Qatar’s dispute with Arab states lifts oil prices, may affect Moody’s credit rating

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Saudi Arabia and key allies on Monday cut ties with Qatar, the world’s top seller of liquefied natural gas (LNG), accusing it of supporting extremism and sending shockwaves through the energy industry.

Saudi Arabia, along with the United Arab Emirates, Egypt, and Bahrain said they would sever all ties including transport links with Qatar, which also sells oil products like condensate but is not a big crude oil exporter.

“(Qatar) embraces multiple terrorist and sectarian groups aimed at disturbing stability in the region, including the Muslim Brotherhood, ISIS (Islamic State) and al-Qaeda, and promotes the message and schemes of these groups through their media constantly,” Saudi state news agency SPA said.

The rift did not immediately affect tanker shipments, but benchmark Brent crude futures prices rose around 1 percent to over $50 per barrel on concerns about a widening rift in the Arab world.

The move comes as the Organisation of the Petroleum Exporting Countries (OPEC), of which Saudi Arabia, the UAE and Qatar are members, recently agreed to extend crude oil production cuts in order to tighten the market and pop up prices.

It was not immediately clear how the political crisis would affect policy-making at OPEC, of which Saudi Arabia as the world’s biggest crude exporter is seen as the de-facto leader.

A Saudi oil industry source said the action was unlikely to have a large impact on OPEC decision making, noting that other political disputes within the group, including between Saudi Arabia and Iran, had not prevented OPEC from agreeing on oil policy.

LNG impact unclear

Traders said it was too early to say if the dispute would have any impact on LNG shipment within the region, with both Egypt and the UAE taking regular cargoes from Qatar.

Qatar meets almost a third of global LNG demand and Egypt, which struggles to meet its electricity needs, has imported an average 857,000 cubic metres per month of LNG from Qatar since January 2016, according to shipping data in Thomson Reuters Eikon.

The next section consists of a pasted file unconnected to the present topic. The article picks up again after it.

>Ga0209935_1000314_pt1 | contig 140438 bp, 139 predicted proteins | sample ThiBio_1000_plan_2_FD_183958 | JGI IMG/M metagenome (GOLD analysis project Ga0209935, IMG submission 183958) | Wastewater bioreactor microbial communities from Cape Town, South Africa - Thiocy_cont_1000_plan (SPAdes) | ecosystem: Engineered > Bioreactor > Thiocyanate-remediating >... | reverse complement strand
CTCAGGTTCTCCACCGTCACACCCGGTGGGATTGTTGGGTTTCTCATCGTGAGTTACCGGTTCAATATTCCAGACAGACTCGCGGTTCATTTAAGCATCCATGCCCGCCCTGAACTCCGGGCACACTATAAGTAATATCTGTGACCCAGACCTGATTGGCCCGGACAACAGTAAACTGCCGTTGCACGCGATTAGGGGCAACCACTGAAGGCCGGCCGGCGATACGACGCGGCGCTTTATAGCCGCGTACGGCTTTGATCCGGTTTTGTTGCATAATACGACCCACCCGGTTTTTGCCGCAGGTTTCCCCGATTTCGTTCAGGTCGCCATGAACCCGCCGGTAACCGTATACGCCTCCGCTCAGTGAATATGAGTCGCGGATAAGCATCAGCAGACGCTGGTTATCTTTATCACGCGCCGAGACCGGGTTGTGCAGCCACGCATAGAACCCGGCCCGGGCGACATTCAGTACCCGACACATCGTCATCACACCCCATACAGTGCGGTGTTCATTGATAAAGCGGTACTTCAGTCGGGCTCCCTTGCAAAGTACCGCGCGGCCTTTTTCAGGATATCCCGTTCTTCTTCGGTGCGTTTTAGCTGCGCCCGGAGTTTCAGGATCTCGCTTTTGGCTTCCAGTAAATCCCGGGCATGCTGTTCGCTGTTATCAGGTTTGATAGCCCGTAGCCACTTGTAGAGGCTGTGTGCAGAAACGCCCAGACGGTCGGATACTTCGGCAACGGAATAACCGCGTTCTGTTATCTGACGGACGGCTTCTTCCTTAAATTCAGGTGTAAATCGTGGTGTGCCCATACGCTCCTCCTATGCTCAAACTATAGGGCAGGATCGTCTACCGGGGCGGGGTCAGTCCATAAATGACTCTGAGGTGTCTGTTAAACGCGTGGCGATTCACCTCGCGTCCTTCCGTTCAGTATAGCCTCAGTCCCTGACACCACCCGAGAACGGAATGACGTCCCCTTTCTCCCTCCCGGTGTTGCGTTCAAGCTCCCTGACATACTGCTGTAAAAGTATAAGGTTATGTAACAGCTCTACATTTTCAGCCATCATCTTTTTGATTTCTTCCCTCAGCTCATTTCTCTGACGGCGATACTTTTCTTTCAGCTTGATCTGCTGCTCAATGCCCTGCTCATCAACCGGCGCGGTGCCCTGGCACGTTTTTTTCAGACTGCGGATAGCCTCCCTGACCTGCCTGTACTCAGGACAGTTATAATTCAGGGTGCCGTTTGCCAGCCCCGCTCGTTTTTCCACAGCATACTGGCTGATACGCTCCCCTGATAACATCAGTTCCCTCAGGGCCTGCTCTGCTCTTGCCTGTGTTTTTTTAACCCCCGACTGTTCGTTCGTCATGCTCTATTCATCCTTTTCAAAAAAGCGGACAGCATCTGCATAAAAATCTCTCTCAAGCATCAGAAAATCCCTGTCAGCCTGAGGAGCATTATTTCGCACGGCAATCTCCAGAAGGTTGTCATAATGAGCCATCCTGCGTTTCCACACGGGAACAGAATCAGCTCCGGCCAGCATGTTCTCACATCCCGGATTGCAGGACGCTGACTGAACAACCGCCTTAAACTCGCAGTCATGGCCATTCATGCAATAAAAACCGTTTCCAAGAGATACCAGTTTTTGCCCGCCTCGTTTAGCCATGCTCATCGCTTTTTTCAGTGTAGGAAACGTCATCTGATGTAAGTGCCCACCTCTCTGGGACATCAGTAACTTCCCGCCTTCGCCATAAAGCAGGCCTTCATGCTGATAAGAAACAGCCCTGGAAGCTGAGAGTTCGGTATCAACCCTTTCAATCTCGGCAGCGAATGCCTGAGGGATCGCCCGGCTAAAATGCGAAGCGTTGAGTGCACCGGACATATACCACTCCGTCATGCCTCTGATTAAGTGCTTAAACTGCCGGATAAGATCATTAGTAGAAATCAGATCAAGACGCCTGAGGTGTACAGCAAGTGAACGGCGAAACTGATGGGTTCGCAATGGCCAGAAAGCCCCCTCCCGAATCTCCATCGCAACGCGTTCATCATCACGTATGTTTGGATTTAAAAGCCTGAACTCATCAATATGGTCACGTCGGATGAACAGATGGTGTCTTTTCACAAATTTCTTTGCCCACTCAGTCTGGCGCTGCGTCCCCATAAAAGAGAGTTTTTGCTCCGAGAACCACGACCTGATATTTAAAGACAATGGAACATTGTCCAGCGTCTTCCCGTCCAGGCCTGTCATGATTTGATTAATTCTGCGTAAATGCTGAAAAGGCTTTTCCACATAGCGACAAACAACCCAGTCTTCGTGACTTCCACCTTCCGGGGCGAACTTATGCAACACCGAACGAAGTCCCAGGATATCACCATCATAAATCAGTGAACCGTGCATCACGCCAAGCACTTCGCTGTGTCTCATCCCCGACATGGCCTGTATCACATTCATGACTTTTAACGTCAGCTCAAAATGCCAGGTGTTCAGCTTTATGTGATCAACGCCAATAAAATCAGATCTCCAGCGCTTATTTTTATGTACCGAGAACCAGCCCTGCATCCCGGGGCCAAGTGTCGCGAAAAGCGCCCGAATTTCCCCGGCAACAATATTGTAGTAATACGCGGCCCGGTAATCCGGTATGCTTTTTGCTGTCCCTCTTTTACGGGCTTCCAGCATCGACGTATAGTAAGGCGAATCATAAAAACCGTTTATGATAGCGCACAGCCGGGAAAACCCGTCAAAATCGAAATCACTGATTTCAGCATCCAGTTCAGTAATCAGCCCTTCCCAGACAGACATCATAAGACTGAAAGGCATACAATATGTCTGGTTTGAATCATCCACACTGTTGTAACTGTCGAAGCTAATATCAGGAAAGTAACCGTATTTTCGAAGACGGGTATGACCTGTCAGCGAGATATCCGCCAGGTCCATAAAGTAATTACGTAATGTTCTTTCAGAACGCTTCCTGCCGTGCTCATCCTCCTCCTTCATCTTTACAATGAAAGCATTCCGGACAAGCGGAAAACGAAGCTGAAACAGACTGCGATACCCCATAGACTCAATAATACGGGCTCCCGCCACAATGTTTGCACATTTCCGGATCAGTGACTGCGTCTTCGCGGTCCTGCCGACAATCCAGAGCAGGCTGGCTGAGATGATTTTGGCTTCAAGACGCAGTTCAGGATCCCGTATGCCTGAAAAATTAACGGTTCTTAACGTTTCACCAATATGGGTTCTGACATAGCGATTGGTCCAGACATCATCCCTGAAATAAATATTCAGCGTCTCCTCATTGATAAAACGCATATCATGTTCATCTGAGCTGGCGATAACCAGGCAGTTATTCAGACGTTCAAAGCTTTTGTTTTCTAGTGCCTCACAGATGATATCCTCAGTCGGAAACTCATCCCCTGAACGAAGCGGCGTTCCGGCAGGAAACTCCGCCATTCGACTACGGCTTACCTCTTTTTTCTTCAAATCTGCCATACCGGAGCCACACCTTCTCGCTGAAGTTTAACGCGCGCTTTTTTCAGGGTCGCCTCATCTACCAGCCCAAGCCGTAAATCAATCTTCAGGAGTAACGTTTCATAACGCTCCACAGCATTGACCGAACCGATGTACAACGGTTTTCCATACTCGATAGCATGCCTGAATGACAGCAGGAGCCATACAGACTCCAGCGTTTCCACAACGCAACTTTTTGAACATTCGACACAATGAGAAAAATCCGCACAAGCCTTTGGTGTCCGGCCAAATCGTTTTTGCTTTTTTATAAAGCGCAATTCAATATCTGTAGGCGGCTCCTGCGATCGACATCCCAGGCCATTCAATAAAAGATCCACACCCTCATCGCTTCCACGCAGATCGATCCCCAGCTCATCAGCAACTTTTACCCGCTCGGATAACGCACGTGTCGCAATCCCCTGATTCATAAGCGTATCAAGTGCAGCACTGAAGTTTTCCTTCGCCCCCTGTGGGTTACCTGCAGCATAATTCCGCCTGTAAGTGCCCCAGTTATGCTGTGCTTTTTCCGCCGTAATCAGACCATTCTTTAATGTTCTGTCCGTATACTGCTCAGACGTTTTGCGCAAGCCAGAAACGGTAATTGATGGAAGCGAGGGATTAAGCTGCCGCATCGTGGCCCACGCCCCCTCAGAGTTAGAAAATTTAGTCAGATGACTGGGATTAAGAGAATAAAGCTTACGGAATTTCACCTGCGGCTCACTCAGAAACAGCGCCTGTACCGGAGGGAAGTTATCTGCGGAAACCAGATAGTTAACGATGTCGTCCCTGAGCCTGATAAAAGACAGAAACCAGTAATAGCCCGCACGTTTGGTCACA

The fuel is used largely for power generation.

Egypt last year awarded a large tender for 2017 supplies, much of it sourced from Qatar, although traders said rising domestic output and alternative sources including Norway, Nigeria and the United States could fill a potential gap.

The UAE has imported on average 190,000 cubic metres of LNG per months from Qatar since January 2016.

Traders pointed out, however, that other members of the Gulf Cooperation Council (GCC) like Kuwait, which often fall in line with decisions made by Saudi Arabia, have not, at least for now, taken action against Qatar.

Kuwait has imported on average 283,000 cubic metres of LNG per month from Qatar since 2016, the data shows.

Shipments to the world’s biggest LNG buyers in Asia are unlikely to be affected, barring a major escalation, importers said.

“I don’t think there will be any impact on it. We get gas directly from Qatar by sea,” R.K. Garg, head of finance at Indian LNG importer Petronet, told Reuters when asked to comment on the coordinated move to cut relations.

India is the second-biggest buyer of Qatari LNG, according to energy consultancy Wood Mackenzie, after Japan.

A Japanese LNG trader also said he did not expect immediate supply disruptions.

Qatar is also a major exporter of condensate, an ultra-light form of crude oil, as well as liquefied petroleum gas (LPG), with most supplies of the two fuels going to Japan and South Korea under long-term supply contracts.

Rift could affect Qatar credit quality via trade, capital flows: Moody’s

Credit rating agency Moody’s Investors Service is concerned that the rift between Qatar and other regional states could have an impact on Doha’s credit rating, if trade and capital flows are disrupted, a senior Moody’s analyst told Reuters on Monday.

“There’s a high degree of uncertainty. There’s not much clarity on what could resolve this spat between Qatar and other GCC countries,” Mathias Angonin said in Dubai.

“The last tension ended with no credit implications,” he said, referring to a row when Saudi Arabia, the United Arab Emirates and Bahrain withdrew their ambassadors from Qatar in March 2014.

“But this time around blocking sea, air and land (routes) shows a credit-negative escalation. And were concerned that could have a credit impact if it disrupts trade and capital flows.”

Late last month, Moody’s downgraded Qatar’s credit rating by one notch to Aa3 from Aa2 with a stable outlook, citing increasing external debt and uncertainty over the sustainability of the country’s growth model over the next few years.

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